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How Do You Compete with Sci-Hub? Focus on Researcher Needs

Marcie Granahan,
NFAIS Executive Director
According to a study currently in preprint on PeerJ, nearly two-thirds of all scientific articles—including 85 percent of subscription articles — can be accessed for free on Sci-Hub [see full article here]. Not only does Sci-Hub provide the world’s copyrighted and pay-walled academic literature for free, it offers a centralized search interface that can be accessed through a single search box [see full article here].

Today’s researchers expect to be able to read research without a hassle, to share their own research without having to ask permission, and to access research instantaneously and for free. Sci-Hub is meeting those expectations, leaving many to ponder whether Sci-Hub is so big that it will bring an end to subscription journals [see full article here].

So how do publishers and content aggregators compete with the likes of Sci-Hub, which becomes increasingly more visible and popular with each mounting lawsuit? The solution may lie in open access. Many researchers believe the tide has already turned, and it’s not a matter of if subscription publishing will end, but when. Sci-Hub’s primary weakness is that libraries must subscribe to subscription journals for them to end up on Sci-Hub in the first place; kill the host, and Sci-Hub dies.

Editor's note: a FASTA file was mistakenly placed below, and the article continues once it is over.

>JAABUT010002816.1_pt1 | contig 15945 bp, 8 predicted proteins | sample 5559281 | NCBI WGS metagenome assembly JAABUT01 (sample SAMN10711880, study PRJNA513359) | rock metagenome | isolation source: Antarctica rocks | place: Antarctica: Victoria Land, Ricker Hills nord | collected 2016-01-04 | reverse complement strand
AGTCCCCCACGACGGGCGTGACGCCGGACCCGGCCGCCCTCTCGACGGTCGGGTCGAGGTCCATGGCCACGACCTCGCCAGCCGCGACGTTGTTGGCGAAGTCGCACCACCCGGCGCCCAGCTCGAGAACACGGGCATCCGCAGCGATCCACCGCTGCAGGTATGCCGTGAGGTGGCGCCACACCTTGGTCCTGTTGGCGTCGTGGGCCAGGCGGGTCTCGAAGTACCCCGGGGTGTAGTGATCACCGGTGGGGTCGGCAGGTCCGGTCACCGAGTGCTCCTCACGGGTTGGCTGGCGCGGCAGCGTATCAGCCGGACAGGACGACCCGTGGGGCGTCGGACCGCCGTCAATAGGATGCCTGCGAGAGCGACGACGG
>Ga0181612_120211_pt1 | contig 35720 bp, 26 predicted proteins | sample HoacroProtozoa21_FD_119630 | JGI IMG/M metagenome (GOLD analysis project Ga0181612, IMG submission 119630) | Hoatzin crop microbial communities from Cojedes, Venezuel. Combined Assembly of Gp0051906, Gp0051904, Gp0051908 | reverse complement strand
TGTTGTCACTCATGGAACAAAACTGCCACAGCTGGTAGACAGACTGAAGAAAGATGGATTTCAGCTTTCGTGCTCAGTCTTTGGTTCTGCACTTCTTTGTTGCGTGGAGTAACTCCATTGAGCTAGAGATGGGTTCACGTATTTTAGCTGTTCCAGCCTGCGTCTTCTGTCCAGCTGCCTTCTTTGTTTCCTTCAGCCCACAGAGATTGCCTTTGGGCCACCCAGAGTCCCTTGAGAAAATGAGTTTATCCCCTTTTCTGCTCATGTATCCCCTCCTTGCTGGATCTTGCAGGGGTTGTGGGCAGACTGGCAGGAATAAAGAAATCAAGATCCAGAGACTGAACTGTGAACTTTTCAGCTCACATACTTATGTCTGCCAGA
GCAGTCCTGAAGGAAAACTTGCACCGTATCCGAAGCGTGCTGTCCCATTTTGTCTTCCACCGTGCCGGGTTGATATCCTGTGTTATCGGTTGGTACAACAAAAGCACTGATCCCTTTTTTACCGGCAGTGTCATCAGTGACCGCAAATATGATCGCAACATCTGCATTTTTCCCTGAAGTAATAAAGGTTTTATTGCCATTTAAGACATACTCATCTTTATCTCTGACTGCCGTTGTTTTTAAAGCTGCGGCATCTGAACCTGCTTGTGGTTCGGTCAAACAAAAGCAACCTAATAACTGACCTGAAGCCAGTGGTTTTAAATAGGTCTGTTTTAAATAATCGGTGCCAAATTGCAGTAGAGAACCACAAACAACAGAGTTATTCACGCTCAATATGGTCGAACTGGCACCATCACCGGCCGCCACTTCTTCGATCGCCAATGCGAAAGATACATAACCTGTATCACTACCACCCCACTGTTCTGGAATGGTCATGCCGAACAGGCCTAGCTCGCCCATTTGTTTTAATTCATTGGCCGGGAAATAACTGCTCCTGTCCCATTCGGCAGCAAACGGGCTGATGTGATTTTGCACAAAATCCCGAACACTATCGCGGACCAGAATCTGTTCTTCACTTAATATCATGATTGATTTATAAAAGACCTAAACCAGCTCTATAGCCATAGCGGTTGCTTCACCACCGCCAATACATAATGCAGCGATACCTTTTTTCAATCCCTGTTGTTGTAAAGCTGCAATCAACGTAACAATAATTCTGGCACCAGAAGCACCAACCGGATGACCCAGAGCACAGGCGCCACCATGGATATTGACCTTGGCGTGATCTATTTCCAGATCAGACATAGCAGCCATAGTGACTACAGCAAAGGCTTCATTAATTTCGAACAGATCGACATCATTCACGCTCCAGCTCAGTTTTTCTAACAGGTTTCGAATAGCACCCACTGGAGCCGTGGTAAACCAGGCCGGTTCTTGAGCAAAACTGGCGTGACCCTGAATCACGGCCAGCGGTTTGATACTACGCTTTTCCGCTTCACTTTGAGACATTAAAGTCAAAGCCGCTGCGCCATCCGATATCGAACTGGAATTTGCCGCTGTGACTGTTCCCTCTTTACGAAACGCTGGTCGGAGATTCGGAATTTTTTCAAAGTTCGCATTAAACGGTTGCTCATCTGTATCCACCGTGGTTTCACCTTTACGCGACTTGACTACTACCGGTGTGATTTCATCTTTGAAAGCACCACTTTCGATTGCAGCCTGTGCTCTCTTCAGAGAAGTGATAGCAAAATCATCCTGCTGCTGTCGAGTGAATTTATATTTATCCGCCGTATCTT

From a user perspective, it’s all about discoverability and workflow. With funders such as Wellcome Trust, Bill & Melinda Gates Foundation, and the European Commission now offering open publishing platforms with substantially lower article processing charges (APCs) than commercial and scholarly publishers [see full article here], quality and the ability to provide a suite of services—including seamless search, access and usability—will become paramount in meeting researcher needs.

Elsevier has made deliberate moves to shift the company from journal publishing to research and technology data management with the recent acquisition of Bepress [see full article here]. The move into institutional repositories means that Elsevier now offers services in almost every stage of the scholarly workflow – from initial research to citation management, to publication and deposit into a repository.

Whatever the future holds, it’s clear that scholarly communication is not immune from radical transformation spurred by the Internet. As witnessed in the music industry, there is no doubt big changes are on the horizon for the information services community. more

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